The magnificent Holy Mother of God pilgrimage church stands on the low ummit of the Zaplaz hill, which is located northwest of Čatež. A path leads to it from the village, where a stone arch, adorned with statues of Mary Joseph with the child Jezus, stands at the hill and marks the beginning of the pilgrimage area itself. The origins od th Zaplaz pilgrimage route are not commpletely known and clear. It began with the discovery of a small statue of Mary in the bushes by a local man. The man took the statue hoe, but found it again on his next visit to Zaplaz. This event was srepeated three times. The man then erected a small chapel of boughts. After the dedication to the Zaplaz Holy Mother of God, the man's wife was miraculously cured of an incurable disease and news of the Zaplaz miracles spread rapidly.

The churchwarden of the Čatež church erected a wooden cross on Zaplaz, after the bough chapel collapsed. A stone- built chapel with a belfry was erected on the site prior to 1808. The altar was adorned with an image of the Holy Mother of God and the child Jesus. The increasing number of pilgrims led Matija košak, the vicar of Čatež, to erect a church at Zaplaz. The church was finished in 1848. Between 1850 and 1851 the painter Franz Kurz zum Thum und Goldenstein decorated the interior of the new church. However, the church was soon found to be to small, which led to numerous additions after 1866. Two belfries were built beside the presbytery. The church was demolished in 1906, during the incumbency of Henrik Povšet in the parish of Čatež. Only the presbytery, was retained. It was somewhat raised in height and vaulted. The remainder of the church was re-built according to the plans of Rudolf Tre. The new church was dedicated by the Bishop of Ljubljana, on the 14th october 1917, although it was only finally finished in 1926.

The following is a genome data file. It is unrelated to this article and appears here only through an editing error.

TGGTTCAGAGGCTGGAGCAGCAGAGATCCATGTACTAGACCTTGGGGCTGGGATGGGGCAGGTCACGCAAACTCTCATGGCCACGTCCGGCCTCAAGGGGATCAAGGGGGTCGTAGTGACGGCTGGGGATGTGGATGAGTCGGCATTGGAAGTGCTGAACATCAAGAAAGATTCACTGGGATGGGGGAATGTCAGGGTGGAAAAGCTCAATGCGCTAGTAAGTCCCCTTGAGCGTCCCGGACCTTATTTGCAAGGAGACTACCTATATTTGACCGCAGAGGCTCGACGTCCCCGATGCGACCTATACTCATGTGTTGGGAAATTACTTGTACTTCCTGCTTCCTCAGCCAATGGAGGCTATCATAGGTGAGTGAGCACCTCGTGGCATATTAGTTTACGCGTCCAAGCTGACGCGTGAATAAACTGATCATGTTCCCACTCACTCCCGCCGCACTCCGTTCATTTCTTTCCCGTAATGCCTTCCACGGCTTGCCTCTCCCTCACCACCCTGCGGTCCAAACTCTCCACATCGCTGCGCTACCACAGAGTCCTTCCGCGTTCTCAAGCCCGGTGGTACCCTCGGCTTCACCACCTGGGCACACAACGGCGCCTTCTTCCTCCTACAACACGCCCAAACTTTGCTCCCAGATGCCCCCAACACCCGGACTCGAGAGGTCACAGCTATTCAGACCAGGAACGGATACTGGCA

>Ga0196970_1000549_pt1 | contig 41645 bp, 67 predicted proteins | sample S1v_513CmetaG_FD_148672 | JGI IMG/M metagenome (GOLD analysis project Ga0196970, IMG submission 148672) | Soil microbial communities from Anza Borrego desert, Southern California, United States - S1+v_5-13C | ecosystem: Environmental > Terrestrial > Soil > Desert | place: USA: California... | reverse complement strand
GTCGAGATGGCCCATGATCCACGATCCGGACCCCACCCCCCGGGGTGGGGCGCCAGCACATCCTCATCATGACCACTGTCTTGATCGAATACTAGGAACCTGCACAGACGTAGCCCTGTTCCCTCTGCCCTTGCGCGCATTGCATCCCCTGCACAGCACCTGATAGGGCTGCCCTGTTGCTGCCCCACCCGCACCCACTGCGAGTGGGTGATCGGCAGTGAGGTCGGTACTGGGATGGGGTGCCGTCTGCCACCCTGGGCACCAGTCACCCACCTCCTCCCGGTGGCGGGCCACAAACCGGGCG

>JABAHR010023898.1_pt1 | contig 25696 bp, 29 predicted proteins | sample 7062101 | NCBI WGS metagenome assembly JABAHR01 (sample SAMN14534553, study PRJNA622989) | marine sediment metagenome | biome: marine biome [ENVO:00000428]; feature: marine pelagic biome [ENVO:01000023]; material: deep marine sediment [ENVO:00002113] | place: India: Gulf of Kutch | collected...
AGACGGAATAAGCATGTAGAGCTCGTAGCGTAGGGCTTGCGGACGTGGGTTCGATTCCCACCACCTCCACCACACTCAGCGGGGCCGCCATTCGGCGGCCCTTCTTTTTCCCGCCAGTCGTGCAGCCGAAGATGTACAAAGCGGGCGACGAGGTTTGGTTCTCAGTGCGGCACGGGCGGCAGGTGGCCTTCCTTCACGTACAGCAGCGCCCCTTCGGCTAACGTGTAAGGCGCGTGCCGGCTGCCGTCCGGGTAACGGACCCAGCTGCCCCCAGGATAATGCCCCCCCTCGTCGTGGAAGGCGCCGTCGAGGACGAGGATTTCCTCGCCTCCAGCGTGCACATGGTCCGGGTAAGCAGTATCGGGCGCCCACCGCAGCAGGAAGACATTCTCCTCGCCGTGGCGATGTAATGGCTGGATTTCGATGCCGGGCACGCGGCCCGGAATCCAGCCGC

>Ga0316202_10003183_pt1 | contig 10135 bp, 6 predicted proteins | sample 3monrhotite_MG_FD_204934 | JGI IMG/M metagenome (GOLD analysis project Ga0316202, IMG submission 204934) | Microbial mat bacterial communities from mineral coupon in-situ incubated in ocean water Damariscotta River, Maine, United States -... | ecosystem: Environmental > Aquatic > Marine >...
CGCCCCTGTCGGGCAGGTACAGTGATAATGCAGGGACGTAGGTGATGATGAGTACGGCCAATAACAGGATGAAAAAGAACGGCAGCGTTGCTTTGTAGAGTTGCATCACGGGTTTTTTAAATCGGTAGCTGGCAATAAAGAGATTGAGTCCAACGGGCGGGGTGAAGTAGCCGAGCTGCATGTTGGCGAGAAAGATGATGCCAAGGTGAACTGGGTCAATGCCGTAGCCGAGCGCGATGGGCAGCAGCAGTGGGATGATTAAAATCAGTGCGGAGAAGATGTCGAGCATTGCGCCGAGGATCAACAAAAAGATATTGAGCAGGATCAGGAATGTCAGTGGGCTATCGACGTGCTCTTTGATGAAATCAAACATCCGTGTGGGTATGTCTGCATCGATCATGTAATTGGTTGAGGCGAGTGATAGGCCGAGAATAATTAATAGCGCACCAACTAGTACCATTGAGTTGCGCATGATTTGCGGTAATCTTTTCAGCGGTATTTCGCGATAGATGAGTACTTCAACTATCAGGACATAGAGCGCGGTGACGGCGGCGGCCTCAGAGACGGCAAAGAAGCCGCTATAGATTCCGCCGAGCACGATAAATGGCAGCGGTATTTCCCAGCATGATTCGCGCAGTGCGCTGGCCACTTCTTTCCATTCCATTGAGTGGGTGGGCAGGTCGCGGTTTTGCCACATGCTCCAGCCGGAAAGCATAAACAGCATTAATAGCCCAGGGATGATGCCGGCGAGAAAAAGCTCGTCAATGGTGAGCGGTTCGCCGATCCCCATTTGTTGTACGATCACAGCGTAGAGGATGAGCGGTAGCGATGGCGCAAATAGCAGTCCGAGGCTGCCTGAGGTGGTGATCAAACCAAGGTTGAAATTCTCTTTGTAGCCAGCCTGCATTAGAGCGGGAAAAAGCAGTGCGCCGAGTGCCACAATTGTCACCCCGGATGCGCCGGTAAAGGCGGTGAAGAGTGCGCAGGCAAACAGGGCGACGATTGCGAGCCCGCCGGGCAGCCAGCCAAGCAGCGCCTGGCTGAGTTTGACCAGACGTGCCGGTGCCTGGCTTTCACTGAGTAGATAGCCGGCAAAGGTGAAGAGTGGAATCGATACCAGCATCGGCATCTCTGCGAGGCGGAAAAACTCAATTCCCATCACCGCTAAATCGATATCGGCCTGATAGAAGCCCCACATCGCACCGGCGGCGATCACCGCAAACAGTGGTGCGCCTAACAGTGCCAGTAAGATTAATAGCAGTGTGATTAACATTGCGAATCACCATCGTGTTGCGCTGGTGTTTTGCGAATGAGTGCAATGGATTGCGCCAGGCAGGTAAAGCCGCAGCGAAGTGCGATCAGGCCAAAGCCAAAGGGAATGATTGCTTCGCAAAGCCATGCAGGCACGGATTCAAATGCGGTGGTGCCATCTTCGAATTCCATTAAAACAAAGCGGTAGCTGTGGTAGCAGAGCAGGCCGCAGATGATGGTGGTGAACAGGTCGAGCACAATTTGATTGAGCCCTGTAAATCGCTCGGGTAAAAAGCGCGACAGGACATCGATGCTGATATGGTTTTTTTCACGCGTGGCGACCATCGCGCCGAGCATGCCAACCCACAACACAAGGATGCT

The ground plan of the church is composed of a rectangular nave with two side chapels, a straight- terminaled presbytery and two belfries. The exterior of the neo- renaissance style church is divided by pilasters with lonic capitals, profiled border walls and emphasised rustic work, interspersed with high semicircular windows. The main frontage and facades of the chapel are decorated with triangular fontals and pilasters in the style of Classical temples and triumphal arches.
The church interior boasts a spacious, lofty nave, with a wooden coffered ceiling that replaced the original, destroyed during the Second World War. Pilasters with geometric capitals, supporting semicircular drapery, enrich the walls. The only true stone vault is a cruciform ridged variant in the presbytery. The stained-glas windows, made in 1978 according to a design by B. Putrih, create a specific accent of illumination.